An Elegant Lighting Solution for Nano Tanks, Vases, Terrariums & Wabi Kusa
06 Feb, 2018
Very small (1- to 5-gallon) planted enclosures are lots of fun as relatively inexpensive and easy-to-set-up living displays, but illuminating them can present special challenges. While the bracket assemblies supplied with nano aquarium lights can provide a secure clamp mount at the top of the glass rim, they might not work at all with a covered tank, and they might not hold very well on a round vase or bowl. Suspending the light as a pendant above the tank can be a more secure option and has the added benefit of adjustable vertical positioning for varied lighting intensities. Most aquarium hobbyists have used “brooder lamp” clamp lights as temporary lighting with screw-in LEDs or compact fluorescent bulbs, either by clamping nearby or hanging above the display. These portable sockets cost just a few dollars, but most are of chintzy construction that is neither durable nor visually appealing. Clamp light cords are not strong enough to hold the weight of the socket with lamp, so the light must be suspended instead by clamping to a chain or cable, further cluttering the display area.
Used in combination with PAR LED spotlight lamps, the Color Cord Company Plug-In Pendant Light Cord Set offers a sturdy, good-looking, adaptable pendant lighting solution for nano aquariums, small terrariums, and similar planted displays. These fixtures are offered with a few different socket possibilities—the Porcelain socket is my favorite—as well as cloth covering in dozens of different colors and patterns. In most interior spaces the 15′ cord with switch will easily reach from the socket to the ceiling and back down to a nearby wall outlet.
I have employed just a few additional pieces of hardware (see above) to hang this pendant with an LED light. A 3/16″ eye bolt (A) is secured through the ceiling drywall with a toggle nut (B). A washer (C) covers the ragged 1/2″ hole made in the ceiling for passage of the toggle nut and is clamped down tight with a plain 3/16″ nut. If a ceiling joist can be located in a suitable spot, a simple sturdy screw eye can be used in place of the eye bolt with toggle nut. A steel spring snap (D) joins the cord and the eye bolt. Although not entirely necessary, I have also attached a rope thimble (E) as an extra secure way to hang the cloth-wrapped cord. Use an outlet timer to control the photoperiod timing and duration.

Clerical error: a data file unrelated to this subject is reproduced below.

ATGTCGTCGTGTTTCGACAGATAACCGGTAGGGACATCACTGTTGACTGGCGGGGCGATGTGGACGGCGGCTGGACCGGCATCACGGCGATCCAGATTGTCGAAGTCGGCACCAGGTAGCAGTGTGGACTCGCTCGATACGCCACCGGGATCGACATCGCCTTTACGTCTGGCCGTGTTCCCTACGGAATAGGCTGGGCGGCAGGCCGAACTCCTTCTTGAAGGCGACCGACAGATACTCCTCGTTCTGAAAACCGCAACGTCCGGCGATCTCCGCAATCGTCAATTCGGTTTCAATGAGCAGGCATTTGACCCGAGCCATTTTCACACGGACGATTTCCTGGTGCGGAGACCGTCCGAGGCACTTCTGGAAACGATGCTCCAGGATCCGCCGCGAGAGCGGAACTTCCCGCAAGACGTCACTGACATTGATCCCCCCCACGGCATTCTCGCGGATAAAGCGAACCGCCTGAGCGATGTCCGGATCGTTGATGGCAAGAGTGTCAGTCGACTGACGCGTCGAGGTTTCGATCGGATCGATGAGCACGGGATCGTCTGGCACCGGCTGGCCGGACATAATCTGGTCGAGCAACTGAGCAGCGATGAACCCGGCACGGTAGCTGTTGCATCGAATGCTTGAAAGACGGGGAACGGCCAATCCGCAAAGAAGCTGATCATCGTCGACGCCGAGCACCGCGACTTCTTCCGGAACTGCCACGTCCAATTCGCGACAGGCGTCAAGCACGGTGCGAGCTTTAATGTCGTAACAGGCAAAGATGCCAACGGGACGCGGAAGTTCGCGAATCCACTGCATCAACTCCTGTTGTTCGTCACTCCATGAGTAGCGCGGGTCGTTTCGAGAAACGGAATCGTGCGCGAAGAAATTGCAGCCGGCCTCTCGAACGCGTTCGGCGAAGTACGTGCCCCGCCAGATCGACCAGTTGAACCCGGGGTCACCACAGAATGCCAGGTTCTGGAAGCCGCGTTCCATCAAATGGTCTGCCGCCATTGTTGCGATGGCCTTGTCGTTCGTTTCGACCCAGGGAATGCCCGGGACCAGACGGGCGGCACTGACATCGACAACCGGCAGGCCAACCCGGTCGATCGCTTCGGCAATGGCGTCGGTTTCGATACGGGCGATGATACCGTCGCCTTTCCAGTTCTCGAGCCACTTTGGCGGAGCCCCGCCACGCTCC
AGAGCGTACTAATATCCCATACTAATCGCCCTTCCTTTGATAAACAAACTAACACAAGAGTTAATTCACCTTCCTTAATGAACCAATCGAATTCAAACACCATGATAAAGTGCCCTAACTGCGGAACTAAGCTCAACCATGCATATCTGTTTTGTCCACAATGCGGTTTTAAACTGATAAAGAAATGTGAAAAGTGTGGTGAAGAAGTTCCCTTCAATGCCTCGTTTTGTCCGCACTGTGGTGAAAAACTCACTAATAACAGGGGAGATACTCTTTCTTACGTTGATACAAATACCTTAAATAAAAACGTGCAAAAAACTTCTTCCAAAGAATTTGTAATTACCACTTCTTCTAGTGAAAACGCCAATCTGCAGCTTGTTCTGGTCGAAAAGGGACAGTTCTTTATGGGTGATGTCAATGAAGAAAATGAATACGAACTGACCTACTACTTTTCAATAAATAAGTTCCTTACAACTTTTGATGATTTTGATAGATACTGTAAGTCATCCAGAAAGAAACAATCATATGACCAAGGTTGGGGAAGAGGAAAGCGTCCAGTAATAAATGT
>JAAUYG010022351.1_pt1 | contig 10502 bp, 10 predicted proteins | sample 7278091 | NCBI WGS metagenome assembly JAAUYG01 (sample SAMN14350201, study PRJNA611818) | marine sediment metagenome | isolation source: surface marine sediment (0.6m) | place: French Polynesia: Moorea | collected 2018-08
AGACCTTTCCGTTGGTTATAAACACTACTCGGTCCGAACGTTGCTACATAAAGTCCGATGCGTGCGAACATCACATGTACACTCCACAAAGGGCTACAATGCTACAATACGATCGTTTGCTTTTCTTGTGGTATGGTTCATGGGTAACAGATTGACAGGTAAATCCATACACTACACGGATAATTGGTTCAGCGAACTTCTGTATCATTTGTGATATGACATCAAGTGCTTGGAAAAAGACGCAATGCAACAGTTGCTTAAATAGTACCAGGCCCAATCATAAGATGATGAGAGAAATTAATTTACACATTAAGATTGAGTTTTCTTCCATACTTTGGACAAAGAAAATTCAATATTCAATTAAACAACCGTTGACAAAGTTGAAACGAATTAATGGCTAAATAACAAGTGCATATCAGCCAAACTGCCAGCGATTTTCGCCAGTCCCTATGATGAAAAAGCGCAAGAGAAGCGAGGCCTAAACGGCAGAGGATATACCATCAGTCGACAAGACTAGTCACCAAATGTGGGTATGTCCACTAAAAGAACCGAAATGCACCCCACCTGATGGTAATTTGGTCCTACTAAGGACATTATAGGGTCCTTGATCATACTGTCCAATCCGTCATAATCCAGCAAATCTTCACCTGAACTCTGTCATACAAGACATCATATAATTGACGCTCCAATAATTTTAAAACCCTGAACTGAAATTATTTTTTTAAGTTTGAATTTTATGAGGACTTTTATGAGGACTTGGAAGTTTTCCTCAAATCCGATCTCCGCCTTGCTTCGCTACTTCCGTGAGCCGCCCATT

You can probably find suitable PAR LEDs at your local hardware store. This kind of lamp matches a standard light bulb socket, with the same socket threads as an A-bulb incandescent. The designation “PAR” abbreviates “parabolic anodized reflector” and references the integrated aluminum reflectors of incandescent or halogen lamps manufactured in this style. PAR LEDs do not have internal reflectors; the space inside of the lamp is occupied instead by the diodes, other electronics, and the heat sink. The PAR number indicates the diameter of the lamp at its widest point in eighths of an inch. So, a PAR30 LED is 3.75″ (three inches with six additional eighths of an inch) in diameter. PAR30 is a good versatile size for small planted setups. I’ve used the smaller PAR16 or PAR20 sizes for planted vases of just a gallon or so in volume or where less light intensity is desired. The largest standard size, the PAR38, can provide plenty of light for a larger nano tank or terrarium with a footprint as big as 18″ X 18″. For bright directional lighting, select a “Spot” LED rather than a “Flood” LED.
Another advantage of these LED lamps is their low energy consumption. The PAR30 may use only about 20 watts of electricity while providing the brightness of a 100-watt incandescent. Economy of scale with the popularity of these lamps for interior and outdoor lighting has decreased their prices substantially as well. Most should be available for sale at only $15-$20 US.
Use PAR LEDs in the 5000K “daylight” color temperature, which should produce a crisp white light approximating the color of sunshine at noon. You will probably find more options on the shelf in “warm daylight” 2600K or 3000K, but these LEDs will provide less photosynthetically useful light and will render colors, especially green, with less fidelity. In my experience, warm daylight lamps also seem to encourage algae growth. You will see a full range of greens in living foliage and browns in terrarium leaf litter with light from a 5000K LED. The tea-stained water of a nano blackwater tank looks especially rich under this light. While not really optimized for photosynthesis, 5000K LEDs have grown all kinds of plants very well in my projects.
Nano planted tanks, Wabi Kusa bowls, and smaller vivarium ecosystems will enliven your home or office with radiant living foliage, the shimmer of clean water, and enchanting tiny animals. A pendant LED lamp connected with a durable, attractive, cloth-covered wire cord fixture can be the perfect lighting solution for this kind of intimate living display, illuminating the enclosure from within and providing spillover light to harmonize elegantly with the interior space.